Should you plug in?

Electric cars let you drive gas-free but aren't right for everyone

Last reviewed: October 2010
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You'll soon be hearing a lot of buzz—and a healthy dose of sales hype—about a new wave of electric cars that will begin humming down our roads. The first cars to come from major automakers will be the much-publicized Chevrolet Volt and the Nissan Leaf, each expected to go on sale in selected areas by the end of this year. And several other models from Ford, Honda, Mitsubishi, Toyota, and other companies will follow in the next couple of years.

Our auto experts have driven prototypes and preproduction models of most of the forthcoming electric cars and have found them to be very quiet, quite quick, and viable alternatives to conventional cars. In a recent Consumer Reports survey, more than a quarter of respondents said they are likely to consider a plug-in electric car for their next vehicle.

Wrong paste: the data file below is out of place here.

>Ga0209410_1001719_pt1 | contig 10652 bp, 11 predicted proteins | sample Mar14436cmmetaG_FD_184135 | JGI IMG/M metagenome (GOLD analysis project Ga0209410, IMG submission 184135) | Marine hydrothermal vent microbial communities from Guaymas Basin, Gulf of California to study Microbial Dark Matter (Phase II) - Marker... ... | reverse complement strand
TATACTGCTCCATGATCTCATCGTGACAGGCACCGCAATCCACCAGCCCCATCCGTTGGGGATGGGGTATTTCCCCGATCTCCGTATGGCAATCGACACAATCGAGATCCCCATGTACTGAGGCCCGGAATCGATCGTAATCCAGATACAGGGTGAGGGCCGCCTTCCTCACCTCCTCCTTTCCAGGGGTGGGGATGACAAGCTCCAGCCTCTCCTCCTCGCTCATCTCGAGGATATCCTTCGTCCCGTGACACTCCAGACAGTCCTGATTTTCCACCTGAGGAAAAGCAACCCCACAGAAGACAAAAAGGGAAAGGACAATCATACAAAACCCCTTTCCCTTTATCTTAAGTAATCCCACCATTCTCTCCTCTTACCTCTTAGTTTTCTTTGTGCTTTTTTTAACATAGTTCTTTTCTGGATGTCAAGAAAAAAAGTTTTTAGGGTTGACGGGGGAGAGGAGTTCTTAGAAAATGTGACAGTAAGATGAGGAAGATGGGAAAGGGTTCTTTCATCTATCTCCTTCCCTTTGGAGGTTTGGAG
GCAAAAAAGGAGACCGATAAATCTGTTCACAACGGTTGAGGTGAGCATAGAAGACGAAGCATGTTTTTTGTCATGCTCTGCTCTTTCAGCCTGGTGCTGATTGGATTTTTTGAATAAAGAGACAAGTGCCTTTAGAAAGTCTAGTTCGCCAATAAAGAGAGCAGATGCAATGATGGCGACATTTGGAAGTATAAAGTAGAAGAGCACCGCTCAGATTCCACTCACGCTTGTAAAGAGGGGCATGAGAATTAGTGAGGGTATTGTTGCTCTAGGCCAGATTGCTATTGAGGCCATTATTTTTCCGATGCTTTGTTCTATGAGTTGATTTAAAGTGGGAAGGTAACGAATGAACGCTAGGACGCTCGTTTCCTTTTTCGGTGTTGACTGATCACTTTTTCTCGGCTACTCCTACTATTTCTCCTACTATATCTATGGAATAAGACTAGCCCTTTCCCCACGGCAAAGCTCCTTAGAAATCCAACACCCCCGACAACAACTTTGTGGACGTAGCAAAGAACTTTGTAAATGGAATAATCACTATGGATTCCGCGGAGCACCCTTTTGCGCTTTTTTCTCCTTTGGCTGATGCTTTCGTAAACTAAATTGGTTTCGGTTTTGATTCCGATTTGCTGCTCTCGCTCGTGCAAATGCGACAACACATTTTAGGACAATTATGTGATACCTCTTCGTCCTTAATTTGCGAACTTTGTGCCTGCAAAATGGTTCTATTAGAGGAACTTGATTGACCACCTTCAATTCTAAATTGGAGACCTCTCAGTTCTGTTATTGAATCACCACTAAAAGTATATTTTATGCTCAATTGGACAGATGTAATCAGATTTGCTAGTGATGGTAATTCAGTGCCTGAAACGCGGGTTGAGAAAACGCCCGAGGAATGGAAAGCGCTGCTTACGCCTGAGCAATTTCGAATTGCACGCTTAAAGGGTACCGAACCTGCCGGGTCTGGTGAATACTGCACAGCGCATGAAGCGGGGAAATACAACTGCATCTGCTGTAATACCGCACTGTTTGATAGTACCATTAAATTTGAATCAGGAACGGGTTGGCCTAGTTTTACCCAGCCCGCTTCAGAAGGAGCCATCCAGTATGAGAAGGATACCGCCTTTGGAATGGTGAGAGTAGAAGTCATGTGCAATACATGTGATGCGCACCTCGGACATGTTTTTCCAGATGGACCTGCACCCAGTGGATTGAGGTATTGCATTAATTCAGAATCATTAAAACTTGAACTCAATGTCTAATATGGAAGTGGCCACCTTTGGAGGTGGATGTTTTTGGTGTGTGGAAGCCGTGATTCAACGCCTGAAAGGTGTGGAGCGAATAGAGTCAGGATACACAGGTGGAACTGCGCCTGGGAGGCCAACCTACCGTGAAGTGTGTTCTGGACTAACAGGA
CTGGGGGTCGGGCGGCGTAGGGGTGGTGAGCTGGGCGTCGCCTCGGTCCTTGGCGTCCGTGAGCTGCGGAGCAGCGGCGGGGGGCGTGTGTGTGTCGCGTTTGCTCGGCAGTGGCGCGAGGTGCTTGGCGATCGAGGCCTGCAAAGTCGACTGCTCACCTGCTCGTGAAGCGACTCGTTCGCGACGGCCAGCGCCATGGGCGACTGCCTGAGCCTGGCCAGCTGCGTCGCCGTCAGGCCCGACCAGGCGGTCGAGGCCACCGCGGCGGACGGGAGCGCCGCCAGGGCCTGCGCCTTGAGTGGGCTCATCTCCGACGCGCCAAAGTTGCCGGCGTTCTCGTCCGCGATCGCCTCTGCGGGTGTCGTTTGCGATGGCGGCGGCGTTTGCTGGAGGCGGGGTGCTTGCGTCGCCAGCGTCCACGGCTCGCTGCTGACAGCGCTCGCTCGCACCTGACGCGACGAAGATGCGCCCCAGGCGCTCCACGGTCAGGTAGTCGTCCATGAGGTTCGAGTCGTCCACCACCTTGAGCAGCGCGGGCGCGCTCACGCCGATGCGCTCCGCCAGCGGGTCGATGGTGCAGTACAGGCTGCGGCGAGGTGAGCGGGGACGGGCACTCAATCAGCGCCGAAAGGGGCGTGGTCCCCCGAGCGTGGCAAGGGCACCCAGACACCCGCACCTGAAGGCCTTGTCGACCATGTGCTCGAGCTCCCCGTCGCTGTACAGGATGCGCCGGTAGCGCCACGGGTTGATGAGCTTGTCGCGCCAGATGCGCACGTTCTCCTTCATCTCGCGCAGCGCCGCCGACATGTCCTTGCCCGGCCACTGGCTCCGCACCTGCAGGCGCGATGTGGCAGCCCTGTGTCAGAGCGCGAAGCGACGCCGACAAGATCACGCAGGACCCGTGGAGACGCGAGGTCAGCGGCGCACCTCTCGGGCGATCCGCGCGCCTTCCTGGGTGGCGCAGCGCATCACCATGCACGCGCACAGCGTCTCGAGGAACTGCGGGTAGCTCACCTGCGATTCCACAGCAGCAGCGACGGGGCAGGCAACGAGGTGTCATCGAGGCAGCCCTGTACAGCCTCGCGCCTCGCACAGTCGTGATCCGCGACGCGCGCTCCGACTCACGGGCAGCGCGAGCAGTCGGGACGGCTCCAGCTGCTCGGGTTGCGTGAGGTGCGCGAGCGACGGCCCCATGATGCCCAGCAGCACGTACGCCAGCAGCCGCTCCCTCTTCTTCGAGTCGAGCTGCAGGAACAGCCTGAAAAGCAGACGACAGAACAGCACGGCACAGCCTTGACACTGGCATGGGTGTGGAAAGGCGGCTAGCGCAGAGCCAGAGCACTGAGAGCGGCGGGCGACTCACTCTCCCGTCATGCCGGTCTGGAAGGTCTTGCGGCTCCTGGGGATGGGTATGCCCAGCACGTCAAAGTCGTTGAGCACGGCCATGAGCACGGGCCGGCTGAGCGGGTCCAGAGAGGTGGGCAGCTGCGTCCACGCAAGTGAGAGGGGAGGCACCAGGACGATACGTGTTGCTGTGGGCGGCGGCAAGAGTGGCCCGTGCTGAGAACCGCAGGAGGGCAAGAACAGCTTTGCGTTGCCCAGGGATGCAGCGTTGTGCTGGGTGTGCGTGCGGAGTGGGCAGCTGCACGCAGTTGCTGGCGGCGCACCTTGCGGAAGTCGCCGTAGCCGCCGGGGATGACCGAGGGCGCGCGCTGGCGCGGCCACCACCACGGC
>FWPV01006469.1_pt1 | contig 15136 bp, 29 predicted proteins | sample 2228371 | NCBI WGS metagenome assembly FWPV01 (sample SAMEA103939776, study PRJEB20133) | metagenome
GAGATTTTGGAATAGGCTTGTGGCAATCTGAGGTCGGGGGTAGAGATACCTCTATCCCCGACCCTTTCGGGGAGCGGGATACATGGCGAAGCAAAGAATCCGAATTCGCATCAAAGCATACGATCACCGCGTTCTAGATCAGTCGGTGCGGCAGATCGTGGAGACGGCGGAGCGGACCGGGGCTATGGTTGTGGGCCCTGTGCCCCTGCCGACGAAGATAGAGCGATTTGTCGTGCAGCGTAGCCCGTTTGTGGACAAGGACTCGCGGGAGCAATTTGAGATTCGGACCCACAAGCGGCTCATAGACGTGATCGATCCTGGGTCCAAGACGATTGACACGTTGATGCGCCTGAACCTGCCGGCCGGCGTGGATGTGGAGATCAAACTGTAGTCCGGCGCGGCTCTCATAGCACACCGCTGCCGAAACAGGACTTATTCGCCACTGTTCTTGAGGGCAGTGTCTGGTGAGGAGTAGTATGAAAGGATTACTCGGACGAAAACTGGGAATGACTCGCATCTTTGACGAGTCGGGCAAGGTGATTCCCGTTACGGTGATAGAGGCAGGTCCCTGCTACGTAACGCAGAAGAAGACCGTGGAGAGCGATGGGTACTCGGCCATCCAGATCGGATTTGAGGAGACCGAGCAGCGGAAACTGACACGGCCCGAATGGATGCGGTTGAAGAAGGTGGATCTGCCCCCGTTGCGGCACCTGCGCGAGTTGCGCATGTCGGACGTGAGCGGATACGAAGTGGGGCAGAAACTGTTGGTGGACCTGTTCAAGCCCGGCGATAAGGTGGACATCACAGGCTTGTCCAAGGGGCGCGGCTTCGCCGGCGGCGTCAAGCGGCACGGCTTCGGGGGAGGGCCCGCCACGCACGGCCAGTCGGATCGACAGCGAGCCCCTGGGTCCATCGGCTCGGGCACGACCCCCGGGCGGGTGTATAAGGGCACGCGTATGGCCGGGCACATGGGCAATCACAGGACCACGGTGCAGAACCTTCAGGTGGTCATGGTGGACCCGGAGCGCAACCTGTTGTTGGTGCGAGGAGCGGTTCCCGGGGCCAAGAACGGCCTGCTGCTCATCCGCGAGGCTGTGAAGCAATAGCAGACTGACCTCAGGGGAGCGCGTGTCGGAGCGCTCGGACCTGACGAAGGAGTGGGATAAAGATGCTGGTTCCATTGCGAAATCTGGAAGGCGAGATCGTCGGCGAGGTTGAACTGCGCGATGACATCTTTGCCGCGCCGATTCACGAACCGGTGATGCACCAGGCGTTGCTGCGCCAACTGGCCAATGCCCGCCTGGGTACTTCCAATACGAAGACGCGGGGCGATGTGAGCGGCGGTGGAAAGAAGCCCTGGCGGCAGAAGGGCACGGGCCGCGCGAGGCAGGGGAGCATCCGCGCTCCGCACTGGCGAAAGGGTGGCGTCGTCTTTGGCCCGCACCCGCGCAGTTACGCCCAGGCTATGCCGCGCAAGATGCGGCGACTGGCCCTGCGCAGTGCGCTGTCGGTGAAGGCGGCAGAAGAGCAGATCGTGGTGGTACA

Electric vehicles (EVs) allow drivers to commute moderate distances using no gasoline and producing no tailpipe emissions. They can reduce overall driving costs for some people. And EVs can be charged by simply plugging them into a household wall outlet, although the time it takes to recharge depends on the vehicle and the electrical circuit.

But those cars require basic changes in driving habits and often some hefty household electrical work. EVs have a limited driving range on electric power, they can take hours to recharge, and they cost more than similar conventional cars. The life expectancy and replacement cost of the battery packs remain question marks, and in most regions the ability to recharge in public areas is very limited.

Before you consider plugging in, you should weigh all factors—cost, convenience, and environmental impact—and fully understand the pros and cons of EVs.